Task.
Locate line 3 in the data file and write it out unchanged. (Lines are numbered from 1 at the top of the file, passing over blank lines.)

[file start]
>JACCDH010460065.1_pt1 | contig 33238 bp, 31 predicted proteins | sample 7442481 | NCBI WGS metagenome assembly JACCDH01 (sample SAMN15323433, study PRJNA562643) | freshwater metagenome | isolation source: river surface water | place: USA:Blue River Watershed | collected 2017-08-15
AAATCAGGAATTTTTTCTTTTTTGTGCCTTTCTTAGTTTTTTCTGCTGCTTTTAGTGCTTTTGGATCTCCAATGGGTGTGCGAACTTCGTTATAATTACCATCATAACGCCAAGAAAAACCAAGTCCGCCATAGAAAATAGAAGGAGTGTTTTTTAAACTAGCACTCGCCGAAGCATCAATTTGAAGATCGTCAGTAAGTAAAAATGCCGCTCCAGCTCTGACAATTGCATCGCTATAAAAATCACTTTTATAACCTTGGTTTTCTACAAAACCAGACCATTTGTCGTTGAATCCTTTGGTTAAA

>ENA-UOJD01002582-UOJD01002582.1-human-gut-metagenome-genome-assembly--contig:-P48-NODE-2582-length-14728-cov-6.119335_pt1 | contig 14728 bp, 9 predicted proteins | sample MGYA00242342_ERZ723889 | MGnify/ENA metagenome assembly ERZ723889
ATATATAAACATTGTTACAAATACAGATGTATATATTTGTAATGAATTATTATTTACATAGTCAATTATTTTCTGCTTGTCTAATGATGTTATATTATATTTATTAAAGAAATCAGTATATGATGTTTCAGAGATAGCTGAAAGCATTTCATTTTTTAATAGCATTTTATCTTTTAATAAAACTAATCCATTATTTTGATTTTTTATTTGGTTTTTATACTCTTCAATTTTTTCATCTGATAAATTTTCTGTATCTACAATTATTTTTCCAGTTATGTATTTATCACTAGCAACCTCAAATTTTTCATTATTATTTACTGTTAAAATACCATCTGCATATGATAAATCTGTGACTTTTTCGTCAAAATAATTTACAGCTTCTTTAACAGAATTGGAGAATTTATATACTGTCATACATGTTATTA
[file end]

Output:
>ENA-UOJD01002582-UOJD01002582.1-human-gut-metagenome-genome-assembly--contig:-P48-NODE-2582-length-14728-cov-6.119335_pt1 | contig 14728 bp, 9 predicted proteins | sample MGYA00242342_ERZ723889 | MGnify/ENA metagenome assembly ERZ723889